Highlights from Fort Worth Opera’s ‘The Barber of Seville’
I’ll never forget hearing an architect’s view that the public library he was designing needed to cry out to all who enter that something very important was taking place within.
No building I have ever seen anywhere — including Vienna, Austria, the unofficial world headquarters of important-looking structures — has ever trumpeted the gravity of its contents quite like Fort Worth’s Bass Performance Hall. The stunning 48-foot-tall protruding angels on its facade do that by themselves with their silent clarion call.
And while Bass Hall is home to Fort Worth Symphony Orchestra, the Texas Ballet Theater, and the Van Cliburn International Piano Competition and Cliburn concerts — and hosts much else, including Broadway shows — I’m not sure such a stately chamber hosts anything more consequential than the Fort Worth Opera.
I might not have written that if I hadn’t recently seen an opera for the first time — not counting “Phantom of the Opera,” which I don’t, because it’s become so mainstream and approachable.
Nor might I have accepted an invitation to last week’s run of Porgy and Bess, were opera not made all the more approachable by super-titles of the sung dialogue flashing above the stage. To me, the biggest barrier to opera had always been my certainty I wouldn’t understand a blooming thing. Problem solved.
From afar I always had an intrinsic sense that opera was important, if forbidding. It is civilization’s oral history put to music, the entirety of the human experience acted out in song. And even without super-titles it does span the twin canyons of language and culture: You don’t have to know what’s being sung to feel the emotion of the timeless and universal human dramas that opera brings to life.
But by far the most memorable aspect of opera to me now is simply the immense power of the performers’ unamplified voices. It’s one thing to hear such voices on CD or TV, and quite another to experience their potency in person. It’s breathtaking. I might be willing to pay an opera singer to recite the phone book. It’s that good.
Amid cable TV and movies and video games and everything else out there, opera is still a cornerstone of culture — multiple cultures, really: Besides all the European and Asian operas out there, the Fort Worth Opera this Friday, Saturday and Sunday is presenting “El Pasado Nunca se Termina,” a drama out of the Mexican revolution.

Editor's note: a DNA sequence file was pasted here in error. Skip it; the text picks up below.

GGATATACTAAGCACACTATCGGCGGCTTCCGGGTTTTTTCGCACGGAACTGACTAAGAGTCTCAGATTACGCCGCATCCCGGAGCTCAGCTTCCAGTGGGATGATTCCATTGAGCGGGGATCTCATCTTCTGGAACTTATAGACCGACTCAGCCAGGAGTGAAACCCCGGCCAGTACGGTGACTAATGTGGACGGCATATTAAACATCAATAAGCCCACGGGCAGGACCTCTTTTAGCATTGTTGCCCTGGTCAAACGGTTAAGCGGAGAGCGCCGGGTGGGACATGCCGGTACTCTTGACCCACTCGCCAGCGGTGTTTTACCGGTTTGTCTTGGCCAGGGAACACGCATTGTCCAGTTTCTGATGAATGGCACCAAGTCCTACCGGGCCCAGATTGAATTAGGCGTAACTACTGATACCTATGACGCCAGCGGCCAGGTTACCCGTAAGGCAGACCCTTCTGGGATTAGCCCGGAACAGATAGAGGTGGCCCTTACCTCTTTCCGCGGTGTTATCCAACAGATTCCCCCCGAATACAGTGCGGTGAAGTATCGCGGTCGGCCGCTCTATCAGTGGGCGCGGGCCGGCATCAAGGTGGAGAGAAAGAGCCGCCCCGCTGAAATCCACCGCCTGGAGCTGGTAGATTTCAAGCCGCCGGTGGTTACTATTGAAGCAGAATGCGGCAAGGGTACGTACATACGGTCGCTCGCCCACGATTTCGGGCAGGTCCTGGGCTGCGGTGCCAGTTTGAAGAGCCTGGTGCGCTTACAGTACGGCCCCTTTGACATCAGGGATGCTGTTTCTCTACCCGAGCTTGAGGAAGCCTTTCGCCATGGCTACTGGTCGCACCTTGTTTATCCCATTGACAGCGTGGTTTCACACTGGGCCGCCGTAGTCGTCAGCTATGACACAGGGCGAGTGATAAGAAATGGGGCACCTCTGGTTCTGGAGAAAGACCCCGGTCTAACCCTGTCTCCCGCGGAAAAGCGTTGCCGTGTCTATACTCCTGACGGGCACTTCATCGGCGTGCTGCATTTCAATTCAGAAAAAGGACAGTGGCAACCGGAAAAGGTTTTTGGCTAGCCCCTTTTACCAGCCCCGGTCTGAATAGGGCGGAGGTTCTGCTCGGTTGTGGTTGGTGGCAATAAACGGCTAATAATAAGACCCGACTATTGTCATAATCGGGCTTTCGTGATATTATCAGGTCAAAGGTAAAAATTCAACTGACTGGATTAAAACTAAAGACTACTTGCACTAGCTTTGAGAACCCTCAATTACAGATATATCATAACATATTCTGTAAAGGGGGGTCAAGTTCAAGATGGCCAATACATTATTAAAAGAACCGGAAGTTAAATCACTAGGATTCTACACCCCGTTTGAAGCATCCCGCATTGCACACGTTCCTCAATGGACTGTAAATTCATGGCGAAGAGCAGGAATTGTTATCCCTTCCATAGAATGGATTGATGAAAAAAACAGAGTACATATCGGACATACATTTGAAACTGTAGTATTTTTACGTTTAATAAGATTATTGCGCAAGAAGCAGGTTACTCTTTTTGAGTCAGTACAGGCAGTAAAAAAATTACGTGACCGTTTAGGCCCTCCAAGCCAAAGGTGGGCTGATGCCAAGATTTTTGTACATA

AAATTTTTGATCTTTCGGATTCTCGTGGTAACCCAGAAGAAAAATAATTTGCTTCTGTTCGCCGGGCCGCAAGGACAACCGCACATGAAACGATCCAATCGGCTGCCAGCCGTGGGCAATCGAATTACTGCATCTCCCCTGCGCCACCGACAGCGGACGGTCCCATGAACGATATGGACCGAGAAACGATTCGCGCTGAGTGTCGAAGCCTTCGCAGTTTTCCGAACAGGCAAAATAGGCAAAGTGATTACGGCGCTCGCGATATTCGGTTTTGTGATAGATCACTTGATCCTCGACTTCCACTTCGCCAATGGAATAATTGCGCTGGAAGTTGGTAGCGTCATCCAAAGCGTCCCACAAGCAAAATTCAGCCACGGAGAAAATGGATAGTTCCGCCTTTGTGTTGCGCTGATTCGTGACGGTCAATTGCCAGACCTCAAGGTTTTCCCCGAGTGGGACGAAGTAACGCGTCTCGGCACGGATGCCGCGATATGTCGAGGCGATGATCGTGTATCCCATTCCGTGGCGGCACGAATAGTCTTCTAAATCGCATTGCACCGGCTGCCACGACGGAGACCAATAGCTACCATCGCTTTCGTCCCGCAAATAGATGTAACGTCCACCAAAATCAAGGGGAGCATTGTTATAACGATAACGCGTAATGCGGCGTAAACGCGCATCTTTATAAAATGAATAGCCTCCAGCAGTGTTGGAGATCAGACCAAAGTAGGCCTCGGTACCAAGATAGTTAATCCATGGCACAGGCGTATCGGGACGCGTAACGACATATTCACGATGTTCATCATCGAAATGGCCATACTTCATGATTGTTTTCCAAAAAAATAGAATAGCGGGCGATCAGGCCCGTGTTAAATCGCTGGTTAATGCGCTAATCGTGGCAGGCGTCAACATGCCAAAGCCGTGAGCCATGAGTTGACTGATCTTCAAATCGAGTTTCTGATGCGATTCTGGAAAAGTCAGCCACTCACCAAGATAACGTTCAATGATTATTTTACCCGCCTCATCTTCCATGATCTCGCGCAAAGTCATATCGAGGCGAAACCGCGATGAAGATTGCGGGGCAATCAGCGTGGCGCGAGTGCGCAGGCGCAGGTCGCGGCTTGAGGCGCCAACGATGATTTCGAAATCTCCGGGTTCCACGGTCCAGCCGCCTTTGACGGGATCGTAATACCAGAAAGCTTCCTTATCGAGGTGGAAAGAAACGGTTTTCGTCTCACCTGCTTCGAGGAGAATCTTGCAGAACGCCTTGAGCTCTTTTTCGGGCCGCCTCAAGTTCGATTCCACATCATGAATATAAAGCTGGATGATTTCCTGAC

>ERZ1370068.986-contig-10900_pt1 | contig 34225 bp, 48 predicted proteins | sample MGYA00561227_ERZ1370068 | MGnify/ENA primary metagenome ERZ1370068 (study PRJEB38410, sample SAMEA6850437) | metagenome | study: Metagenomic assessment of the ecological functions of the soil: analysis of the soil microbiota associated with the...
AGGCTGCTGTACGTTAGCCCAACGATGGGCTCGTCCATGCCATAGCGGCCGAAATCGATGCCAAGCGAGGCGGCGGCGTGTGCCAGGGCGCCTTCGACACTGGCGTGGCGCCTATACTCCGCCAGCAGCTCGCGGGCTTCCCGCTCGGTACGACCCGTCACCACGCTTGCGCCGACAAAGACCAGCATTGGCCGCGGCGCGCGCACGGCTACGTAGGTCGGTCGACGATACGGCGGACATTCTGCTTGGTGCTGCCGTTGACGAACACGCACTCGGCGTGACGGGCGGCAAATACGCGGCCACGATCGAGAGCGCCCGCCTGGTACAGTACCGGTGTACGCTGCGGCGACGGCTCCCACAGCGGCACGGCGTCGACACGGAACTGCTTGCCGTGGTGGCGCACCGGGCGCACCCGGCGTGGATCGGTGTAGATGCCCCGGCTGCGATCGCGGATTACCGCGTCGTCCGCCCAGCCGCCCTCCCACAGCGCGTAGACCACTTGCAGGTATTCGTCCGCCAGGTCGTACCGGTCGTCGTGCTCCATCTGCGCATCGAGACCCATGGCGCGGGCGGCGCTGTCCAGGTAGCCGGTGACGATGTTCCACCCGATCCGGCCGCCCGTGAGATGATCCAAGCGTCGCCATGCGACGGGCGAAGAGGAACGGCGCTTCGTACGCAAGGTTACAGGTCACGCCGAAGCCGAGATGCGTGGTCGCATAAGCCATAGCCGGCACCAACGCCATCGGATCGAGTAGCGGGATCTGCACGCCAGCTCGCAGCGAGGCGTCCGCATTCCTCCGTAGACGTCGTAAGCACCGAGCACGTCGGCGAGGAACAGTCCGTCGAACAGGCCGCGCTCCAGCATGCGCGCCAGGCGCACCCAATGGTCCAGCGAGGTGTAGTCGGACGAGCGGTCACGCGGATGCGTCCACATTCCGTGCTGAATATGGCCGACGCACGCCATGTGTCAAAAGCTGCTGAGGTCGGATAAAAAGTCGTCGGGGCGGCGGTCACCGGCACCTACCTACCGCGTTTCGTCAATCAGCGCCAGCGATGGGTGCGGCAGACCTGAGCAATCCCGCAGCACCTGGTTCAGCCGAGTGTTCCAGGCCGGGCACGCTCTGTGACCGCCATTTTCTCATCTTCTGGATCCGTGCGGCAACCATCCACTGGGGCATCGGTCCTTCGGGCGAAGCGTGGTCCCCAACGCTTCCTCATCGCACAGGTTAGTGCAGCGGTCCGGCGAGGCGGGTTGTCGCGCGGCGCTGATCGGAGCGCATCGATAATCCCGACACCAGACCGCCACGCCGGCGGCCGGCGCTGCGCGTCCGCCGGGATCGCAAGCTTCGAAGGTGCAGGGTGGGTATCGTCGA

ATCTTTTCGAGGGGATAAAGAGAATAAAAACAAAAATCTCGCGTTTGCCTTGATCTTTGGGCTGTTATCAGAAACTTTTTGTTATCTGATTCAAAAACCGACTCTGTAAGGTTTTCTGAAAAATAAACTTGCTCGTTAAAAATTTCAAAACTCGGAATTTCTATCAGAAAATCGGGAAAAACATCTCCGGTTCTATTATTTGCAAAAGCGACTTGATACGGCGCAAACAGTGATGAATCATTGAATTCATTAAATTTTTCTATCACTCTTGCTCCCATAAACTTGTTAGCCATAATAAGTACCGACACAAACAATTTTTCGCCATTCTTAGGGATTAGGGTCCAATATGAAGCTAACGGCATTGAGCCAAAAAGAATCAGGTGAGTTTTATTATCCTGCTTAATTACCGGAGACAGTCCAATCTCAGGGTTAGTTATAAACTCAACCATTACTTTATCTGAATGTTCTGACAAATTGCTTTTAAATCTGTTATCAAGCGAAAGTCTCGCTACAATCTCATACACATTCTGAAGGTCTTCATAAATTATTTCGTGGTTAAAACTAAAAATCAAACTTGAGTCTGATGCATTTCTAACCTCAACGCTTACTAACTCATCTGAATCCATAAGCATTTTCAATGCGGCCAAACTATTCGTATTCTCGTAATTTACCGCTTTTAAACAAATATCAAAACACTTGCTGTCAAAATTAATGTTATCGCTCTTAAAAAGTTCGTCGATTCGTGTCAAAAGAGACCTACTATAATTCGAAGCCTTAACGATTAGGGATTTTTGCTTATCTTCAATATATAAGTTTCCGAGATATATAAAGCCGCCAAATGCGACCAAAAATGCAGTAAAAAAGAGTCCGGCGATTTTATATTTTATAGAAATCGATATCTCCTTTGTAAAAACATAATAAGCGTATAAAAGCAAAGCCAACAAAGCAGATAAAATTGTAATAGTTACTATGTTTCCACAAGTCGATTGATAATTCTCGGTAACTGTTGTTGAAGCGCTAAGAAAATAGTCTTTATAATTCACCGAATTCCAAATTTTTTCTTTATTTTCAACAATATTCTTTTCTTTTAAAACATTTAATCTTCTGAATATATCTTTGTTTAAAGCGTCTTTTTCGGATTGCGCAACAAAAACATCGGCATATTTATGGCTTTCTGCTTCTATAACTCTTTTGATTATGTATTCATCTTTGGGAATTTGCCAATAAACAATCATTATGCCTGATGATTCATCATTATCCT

Is opera elitist? By reputation, certainly. But in reality, not at all — not in cost (cheaper than a pro sports game), dress (come as you are) or content: Now that you can get past the language, what you’re left with, says Fort Worth Opera artistic director Joe Illick, are eternal stories of love, betrayal, triumph and tragedy.
“There’s nothing in there that’s foreign to anybody’s experience, no matter what culture they come from,” Illick notes.
On the contrary, since scientists say our ancestors’ opera-like “primitive utterances” predated spoken language, singing is present in every human society and “part of who we all are,” Illick says.
Nonetheless, opera general director Tuomas Hiltunen and Co. are out to demystify it, break down perceived barriers to it and make a case for it — which probably shouldn’t be necessary in a culture-crazed city like Fort Worth.
They’re doing it in a multitude of ways that all come down to one word: accessibility. Cheap $5 tickets to dress rehearsals for underserved area high school students. A rare first-in-the-U.S. “relaxed performance” in a tailored environment for kids with sensory conditions such as autism. Special concerts by some of the world’s greatest singers. Community outreach.
They’re building opera’s future fan base, but the results can be instantaneous. During the opera troupe’s visit to the James L. West Center for Dementia Care last November, Hiltunen says one tight-lipped resident suddenly burst into song during a German-language aria, of all things — and ended up being part of a remarkable impromptu duet. And when the female lead in last week’s Porgy and Bess production fell back into her “happy dust” addiction, many of the 2,000 high school students at the rehearsal gasped audibly.
“They go crazy for opera,” Illick says of youths exposed to it.
Naturally, not everyone will. But everyone should have the opportunity. And I highly recommend taking it.
Nicholas Cage’s dejectedly working-class character in the movie “The Family Man” tries on an expensive suit at the mall and declares, “Wearing this suit actually makes me feel like a better person.”
That’s the effect trying the opera on for size may have on you.